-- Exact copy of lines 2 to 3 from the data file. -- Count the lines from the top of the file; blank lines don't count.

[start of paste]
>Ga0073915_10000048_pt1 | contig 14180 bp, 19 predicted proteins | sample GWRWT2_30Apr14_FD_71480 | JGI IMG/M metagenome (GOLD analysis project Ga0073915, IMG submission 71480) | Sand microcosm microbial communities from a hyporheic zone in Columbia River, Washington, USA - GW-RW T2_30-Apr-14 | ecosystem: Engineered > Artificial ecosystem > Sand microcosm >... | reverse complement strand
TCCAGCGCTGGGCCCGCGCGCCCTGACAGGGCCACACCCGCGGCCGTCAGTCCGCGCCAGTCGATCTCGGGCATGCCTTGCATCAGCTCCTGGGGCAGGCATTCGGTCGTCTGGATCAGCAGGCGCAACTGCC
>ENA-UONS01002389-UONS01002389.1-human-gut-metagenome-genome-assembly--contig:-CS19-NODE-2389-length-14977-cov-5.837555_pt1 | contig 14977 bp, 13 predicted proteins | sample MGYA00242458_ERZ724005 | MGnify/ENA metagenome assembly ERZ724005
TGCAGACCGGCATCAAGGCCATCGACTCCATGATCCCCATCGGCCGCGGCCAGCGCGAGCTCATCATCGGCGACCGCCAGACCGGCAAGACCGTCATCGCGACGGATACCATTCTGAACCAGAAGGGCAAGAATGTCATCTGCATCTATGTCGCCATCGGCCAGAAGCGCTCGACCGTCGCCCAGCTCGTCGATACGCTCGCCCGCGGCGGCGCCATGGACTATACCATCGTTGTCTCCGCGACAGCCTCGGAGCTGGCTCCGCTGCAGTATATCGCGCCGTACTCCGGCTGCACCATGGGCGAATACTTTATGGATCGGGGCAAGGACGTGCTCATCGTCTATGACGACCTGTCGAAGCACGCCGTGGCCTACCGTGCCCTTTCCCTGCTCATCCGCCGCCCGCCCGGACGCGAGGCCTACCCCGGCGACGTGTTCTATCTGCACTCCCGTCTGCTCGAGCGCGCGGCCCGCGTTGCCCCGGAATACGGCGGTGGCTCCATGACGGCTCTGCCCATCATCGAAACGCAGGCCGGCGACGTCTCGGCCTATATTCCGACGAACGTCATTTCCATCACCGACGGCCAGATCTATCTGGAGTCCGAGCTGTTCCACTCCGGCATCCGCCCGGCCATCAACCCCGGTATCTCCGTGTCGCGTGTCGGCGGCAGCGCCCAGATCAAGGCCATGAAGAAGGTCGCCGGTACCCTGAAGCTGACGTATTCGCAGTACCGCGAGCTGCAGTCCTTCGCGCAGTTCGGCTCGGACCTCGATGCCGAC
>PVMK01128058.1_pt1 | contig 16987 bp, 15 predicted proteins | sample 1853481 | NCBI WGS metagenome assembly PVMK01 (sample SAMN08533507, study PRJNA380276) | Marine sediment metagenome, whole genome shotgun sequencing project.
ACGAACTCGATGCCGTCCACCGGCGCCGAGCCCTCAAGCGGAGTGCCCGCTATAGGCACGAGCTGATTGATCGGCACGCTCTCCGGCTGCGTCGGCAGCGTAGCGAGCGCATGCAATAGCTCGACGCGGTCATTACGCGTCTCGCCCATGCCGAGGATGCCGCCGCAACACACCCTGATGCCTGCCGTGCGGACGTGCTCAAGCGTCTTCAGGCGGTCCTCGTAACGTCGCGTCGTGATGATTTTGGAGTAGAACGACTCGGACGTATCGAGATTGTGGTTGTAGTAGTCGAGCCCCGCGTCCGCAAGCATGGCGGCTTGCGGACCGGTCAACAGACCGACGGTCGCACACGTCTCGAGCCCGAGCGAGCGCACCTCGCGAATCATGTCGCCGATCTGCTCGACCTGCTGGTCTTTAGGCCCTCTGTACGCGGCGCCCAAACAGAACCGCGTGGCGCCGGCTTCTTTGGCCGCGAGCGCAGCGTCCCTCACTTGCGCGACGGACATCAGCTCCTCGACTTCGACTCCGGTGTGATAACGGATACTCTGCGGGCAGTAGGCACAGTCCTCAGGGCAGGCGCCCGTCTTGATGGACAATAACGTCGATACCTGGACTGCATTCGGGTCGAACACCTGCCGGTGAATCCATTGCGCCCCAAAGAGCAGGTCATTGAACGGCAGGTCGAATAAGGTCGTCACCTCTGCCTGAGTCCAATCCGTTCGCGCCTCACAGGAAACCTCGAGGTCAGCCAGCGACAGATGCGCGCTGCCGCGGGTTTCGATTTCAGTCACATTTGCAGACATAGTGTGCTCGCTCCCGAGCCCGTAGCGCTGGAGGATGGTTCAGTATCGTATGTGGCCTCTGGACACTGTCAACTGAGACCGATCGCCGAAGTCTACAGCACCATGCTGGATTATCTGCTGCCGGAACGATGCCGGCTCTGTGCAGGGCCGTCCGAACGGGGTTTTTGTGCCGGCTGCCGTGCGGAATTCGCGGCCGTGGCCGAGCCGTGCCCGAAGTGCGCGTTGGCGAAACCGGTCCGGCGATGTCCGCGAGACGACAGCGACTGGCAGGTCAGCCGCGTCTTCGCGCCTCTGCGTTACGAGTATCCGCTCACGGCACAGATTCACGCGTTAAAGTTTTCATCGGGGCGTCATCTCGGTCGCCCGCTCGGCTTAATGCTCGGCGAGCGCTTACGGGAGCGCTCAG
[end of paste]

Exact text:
TCCAGCGCTGGGCCCGCGCGCCCTGACAGGGCCACACCCGCGGCCGTCAGTCCGCGCCAGTCGATCTCGGGCATGCCTTGCATCAGCTCCTGGGGCAGGCATTCGGTCGTCTGGATCAGCAGGCGCAACTGCC
>ENA-UONS01002389-UONS01002389.1-human-gut-metagenome-genome-assembly--contig:-CS19-NODE-2389-length-14977-cov-5.837555_pt1 | contig 14977 bp, 13 predicted proteins | sample MGYA00242458_ERZ724005 | MGnify/ENA metagenome assembly ERZ724005